Airborne Magnetometer - Phase II
Background & Usage
Although the Phase I airborne magnetometer was state-of-the-art when it was constructed in the early 1950s, the beginning of the space age in 1957 made available a wide range of new high-technology equipment. In 1963, the magnetometer and stabilizer platform were redesigned by Weldy Hannaford to take advantage of the latest technology. Wherever possible, off-the-shelf components were used. This made replacing defective parts much easier. Although the stabilizer platform functioned in basically the same manner as its Phase I predecessor, parts had become much smaller, thus reducing the weight from 86 kg to 34 kg.
The magnetometer system was also redesigned to improve stability and accuracy. The feedback current was applied through a set of Fanselau coils instead of a solenoid. Also, the direction of the coil system was held constant in the direction of the magnetic meridian instead of being fixed to the stabilizer axis.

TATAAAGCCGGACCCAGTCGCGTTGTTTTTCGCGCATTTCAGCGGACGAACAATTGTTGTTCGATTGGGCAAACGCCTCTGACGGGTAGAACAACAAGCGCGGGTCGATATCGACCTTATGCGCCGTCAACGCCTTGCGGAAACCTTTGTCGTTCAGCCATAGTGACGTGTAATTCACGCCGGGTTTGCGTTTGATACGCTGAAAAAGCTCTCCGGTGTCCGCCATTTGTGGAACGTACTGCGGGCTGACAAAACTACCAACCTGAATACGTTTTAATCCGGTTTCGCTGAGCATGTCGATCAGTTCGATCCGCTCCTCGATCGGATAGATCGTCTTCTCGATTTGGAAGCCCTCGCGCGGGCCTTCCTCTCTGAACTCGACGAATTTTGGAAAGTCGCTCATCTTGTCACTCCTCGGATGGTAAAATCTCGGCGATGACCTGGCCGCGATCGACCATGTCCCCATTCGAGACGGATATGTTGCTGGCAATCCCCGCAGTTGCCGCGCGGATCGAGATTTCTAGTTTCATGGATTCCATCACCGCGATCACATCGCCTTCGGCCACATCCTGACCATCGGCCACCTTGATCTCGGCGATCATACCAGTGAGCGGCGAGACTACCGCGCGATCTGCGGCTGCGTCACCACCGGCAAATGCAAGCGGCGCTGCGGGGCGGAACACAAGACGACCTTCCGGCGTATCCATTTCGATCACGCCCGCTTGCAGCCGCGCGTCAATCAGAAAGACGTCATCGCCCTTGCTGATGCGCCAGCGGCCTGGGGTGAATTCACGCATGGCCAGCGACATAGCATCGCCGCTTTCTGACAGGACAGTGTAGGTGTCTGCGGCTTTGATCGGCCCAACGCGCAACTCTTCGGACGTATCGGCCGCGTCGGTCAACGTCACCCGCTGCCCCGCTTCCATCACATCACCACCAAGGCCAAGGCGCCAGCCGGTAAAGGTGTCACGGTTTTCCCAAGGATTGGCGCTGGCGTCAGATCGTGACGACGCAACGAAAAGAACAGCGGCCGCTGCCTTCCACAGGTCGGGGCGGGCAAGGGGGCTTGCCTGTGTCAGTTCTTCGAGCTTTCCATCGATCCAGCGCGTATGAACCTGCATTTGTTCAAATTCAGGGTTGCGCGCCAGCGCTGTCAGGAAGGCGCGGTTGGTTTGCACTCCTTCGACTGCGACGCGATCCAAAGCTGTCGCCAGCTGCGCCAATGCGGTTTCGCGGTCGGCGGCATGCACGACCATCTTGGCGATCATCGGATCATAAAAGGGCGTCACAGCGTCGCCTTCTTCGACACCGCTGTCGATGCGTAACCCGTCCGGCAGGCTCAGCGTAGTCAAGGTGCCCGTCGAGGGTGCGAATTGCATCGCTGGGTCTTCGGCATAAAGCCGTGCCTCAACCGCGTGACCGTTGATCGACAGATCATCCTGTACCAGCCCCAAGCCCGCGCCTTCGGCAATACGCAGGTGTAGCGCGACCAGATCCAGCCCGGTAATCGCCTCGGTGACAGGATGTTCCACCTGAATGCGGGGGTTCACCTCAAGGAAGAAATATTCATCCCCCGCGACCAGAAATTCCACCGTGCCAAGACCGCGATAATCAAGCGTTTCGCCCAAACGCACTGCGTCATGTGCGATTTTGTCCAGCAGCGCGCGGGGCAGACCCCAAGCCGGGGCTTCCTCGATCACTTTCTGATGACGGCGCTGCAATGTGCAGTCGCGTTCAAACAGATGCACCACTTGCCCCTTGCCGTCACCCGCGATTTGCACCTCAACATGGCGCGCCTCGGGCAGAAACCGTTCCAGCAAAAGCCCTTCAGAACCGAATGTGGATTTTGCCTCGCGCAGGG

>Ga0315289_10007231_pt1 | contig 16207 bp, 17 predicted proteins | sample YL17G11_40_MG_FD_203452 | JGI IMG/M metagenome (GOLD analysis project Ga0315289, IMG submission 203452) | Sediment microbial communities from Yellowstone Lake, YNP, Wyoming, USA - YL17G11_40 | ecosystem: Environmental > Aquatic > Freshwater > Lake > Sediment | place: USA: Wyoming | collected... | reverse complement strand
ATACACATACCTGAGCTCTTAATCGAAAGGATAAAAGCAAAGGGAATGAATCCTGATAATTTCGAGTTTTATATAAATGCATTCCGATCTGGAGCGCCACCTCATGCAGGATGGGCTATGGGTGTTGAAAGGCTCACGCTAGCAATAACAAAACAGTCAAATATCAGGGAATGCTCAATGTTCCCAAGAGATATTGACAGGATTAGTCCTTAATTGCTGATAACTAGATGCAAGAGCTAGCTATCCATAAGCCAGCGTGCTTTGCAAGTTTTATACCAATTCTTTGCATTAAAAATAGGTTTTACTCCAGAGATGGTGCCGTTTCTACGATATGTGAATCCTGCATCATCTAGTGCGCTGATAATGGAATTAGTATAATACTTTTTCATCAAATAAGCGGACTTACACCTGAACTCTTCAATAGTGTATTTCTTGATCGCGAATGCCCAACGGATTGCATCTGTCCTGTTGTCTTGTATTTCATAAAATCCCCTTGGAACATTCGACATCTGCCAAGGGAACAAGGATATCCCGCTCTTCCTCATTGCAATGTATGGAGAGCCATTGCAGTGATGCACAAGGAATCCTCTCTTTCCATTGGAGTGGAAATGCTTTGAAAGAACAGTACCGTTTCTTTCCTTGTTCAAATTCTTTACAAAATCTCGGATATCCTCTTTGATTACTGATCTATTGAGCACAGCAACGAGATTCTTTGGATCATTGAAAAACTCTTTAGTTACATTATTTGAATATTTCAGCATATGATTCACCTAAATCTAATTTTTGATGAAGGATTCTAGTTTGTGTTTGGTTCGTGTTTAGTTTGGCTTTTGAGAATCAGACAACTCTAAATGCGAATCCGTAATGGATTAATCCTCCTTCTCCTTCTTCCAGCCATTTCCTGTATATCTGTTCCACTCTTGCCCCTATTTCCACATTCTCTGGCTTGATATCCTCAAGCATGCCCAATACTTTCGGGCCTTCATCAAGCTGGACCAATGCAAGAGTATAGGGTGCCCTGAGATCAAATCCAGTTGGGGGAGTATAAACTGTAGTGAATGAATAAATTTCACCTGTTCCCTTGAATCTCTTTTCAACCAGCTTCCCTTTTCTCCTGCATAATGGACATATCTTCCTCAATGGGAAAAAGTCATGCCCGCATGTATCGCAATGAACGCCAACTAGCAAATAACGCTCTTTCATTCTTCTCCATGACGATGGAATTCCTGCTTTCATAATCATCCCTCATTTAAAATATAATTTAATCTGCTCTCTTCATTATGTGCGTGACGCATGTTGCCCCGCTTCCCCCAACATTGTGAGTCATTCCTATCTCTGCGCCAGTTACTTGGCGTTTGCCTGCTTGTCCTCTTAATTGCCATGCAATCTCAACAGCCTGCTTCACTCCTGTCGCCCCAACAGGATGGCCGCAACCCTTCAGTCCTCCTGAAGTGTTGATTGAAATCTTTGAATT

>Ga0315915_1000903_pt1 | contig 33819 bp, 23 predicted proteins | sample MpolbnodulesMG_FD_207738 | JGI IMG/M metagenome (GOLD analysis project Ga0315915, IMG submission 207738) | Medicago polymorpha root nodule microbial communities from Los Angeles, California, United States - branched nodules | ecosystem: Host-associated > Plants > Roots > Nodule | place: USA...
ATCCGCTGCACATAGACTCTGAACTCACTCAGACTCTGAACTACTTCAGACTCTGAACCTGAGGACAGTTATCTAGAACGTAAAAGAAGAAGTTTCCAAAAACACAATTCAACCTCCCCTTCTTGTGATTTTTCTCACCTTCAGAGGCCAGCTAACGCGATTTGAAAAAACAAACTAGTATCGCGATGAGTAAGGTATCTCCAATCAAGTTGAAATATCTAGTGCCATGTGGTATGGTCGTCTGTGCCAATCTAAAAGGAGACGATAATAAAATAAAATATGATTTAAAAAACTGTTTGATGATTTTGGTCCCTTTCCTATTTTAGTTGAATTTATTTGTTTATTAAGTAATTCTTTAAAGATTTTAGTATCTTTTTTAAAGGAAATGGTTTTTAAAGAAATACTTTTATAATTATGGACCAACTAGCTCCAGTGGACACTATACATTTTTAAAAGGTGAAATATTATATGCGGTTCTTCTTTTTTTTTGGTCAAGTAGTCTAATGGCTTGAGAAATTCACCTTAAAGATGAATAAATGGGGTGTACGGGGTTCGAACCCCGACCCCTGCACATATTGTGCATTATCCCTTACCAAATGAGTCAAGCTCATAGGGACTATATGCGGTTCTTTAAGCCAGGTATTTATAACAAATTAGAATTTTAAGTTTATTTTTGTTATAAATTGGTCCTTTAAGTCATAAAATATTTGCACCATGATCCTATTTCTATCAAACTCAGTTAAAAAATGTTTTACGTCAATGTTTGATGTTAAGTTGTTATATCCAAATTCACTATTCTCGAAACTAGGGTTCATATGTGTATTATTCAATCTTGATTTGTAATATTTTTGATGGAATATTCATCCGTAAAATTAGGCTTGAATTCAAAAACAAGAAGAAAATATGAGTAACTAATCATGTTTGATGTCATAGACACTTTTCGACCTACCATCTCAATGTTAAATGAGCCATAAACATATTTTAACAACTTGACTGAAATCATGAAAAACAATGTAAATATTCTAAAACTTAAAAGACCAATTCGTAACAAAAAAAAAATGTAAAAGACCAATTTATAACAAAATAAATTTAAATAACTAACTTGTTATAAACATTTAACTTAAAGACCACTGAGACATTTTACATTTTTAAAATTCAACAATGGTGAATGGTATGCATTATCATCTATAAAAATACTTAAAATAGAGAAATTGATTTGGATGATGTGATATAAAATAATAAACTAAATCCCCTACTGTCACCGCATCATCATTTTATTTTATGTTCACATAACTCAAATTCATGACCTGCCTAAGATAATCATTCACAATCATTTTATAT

Despite the improvements in stability, changes in temperature still caused drifts in the magnetometer output. Therefore, the platform enclosure was heated with simple hot-plate elements.
The accompanying photographs were taken during the 1965 survey of the Scandinavian countries and the Greenland Sea, the first survey carried out with the newly designed system. It was a success. During 317 hours of flying, only 2 hours of data were lost. The new magnetometer system was used on 5 subsequent surveys carried out between 1969 and 1976 that covered all of Canada. These data form the primary data set used to this day in the production of the Canadian Geomagnetic Reference Field (CGRF). The CGRF is used to provide the magnetic declination information that appears on most topographic, marine and aeronautical charts produced in Canada.
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